Silly policy — but smart politics.
The Large Capacity Ammunition Feeding Device Act will mirror a failed bill introduced during the 112th Congress. Its authors hope that in the wake of the shooting deaths of 20 first grade students in Newtown, Conn., there will be heightened political urgency to act when it is reintroduced on Jan. 3.
Backed by DeGette and Rep. Carolyn McCarthy (D-N.Y.), the legislation has gained a wave of Democratic co-sponsors since the shooting, which also claimed the lives of 7 adults. But no Republican has come forward yet to offer his or her support. Even more critical to its political prospects, House Speaker John Boehner (R-Ohio) has not indicated whether he will allow such legislation to come to the floor for a vote…
The bill Democrats will introduce would limit magazines, belts, drums, feed strips and “similar device[s]” to 10 rounds of ammunition. It would allow people to hold on to the “large capacity ammunition feeding device[s]” that they currently own, but prohibit them from buying others or transferring the ones they have.
Alternate headline: “Entire national supply of high-capacity magazines to be sold out next week.”
Democrats have two strategies available to them, each geared to the reality that it’ll be next to impossible to get something passed. Strategy one: Go big and use the gesture as proof to American voters (especially those in your base) of how much you care. That’s Feinstein’s gambit. Her new assault-weapons ban is headed straight into the crapper, but it’s loaded with bells and whistles to make the progressive conscience feel good. More than a hundred different firearms banned by name! A slight tightening of the old assault-weapons ban by limiting the number of “military characteristics” on other semiautomatics to one! Background checks, replete with photos and fingerprints, of everyone who owns a grandfathered-in assault weapon! It’s going nowhere — even now, per Gallup, a slim majority opposes a new assault-weapons ban — but it shows that Feinstein and her supporters really do want to Do Something, and that’s what’s important.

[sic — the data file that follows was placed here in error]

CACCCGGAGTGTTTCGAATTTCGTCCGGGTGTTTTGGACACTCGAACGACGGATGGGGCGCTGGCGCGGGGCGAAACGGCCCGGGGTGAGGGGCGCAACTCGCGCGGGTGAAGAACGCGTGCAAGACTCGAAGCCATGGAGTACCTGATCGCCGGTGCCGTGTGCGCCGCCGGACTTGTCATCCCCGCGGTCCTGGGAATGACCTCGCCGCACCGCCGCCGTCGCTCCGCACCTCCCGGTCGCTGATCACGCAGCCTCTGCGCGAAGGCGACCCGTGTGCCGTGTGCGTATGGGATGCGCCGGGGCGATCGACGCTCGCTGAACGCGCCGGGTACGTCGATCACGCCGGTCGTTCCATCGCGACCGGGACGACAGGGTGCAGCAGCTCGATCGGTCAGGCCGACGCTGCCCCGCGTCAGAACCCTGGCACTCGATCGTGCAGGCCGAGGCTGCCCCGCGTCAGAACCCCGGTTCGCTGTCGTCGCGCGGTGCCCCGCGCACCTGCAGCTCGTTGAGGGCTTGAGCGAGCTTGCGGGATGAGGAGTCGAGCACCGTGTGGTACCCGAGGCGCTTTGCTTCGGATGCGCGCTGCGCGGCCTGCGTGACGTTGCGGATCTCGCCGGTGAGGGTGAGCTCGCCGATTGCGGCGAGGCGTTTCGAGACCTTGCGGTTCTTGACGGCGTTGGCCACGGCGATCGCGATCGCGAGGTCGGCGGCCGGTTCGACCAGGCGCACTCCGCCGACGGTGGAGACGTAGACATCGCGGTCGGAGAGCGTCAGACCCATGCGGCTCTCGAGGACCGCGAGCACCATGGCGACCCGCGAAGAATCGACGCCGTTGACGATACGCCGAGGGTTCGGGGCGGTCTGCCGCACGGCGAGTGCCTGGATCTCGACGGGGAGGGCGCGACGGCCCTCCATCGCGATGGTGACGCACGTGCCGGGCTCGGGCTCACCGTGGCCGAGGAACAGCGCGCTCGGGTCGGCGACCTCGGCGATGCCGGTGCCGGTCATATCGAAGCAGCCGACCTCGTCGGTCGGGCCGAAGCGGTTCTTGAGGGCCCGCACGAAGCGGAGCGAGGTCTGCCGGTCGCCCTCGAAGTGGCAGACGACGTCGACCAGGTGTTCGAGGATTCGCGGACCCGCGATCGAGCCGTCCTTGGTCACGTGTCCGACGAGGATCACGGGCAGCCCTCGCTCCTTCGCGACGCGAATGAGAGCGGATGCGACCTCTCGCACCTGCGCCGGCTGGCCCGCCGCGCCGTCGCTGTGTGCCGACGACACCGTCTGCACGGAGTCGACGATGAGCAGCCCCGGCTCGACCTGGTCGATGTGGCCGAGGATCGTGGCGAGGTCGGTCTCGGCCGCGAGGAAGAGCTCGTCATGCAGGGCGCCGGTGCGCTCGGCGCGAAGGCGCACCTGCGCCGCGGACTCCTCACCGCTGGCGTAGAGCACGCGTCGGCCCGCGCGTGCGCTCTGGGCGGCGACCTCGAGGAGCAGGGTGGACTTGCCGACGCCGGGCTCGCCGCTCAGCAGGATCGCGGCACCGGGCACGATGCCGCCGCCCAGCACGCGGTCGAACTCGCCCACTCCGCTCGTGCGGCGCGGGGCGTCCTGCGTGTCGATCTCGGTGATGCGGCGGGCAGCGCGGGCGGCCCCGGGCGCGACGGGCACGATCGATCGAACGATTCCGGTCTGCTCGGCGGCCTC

Strategy two: Go small and try to make the GOP squirm. That’s DeGette’s strategy and that’s the smarter play. Banning high-capacity magazines isn’t nearly enough to satisfy the progressive id, but they’ll enjoy watching Republicans being forced to explain why they won’t support even a comparatively “modest” tightening of regulations, especially one that seems aimed squarely at mass shootings. The same Gallup poll that showed 51 percent against a new AWB also showed 58 percent support for making gun laws more strict, the highest number in eight years, so you may well see a few GOP votes for a bill like this. Frankly, although I hate to admit it, I thought Jim Moran’s idea to push a bill composed entirely of gun-control measures supported by a majority of NRA members was clever and maybe a starting point for Democrats. Given the slim prospects of anything passing, the only thing to be gained here by either side is messaging points. Moran’s bill would help the left with that, as would DeGette’s bill.
In case you need reminding why banning high-capacity magazines or any other paramilitary weapon contradicts the Second Amendment, read Kevin Williamson today at NRO. He’s got one of the sharpest, and boldest, defenses of gun rights to be published since Sandy Hook. His point, quite simply: If the right to bear arms was designed as a check on government tyranny (not as a license to hunt or to scare off burglars), why shouldn’t the public have paramilitary weapons? The whole point is to give the people a fighting chance against the military in case the government ever turns on them. Obligatory exit question: How far does that logic extend, though? RPGs are useful paramilitary weapons too. Time to legalize those?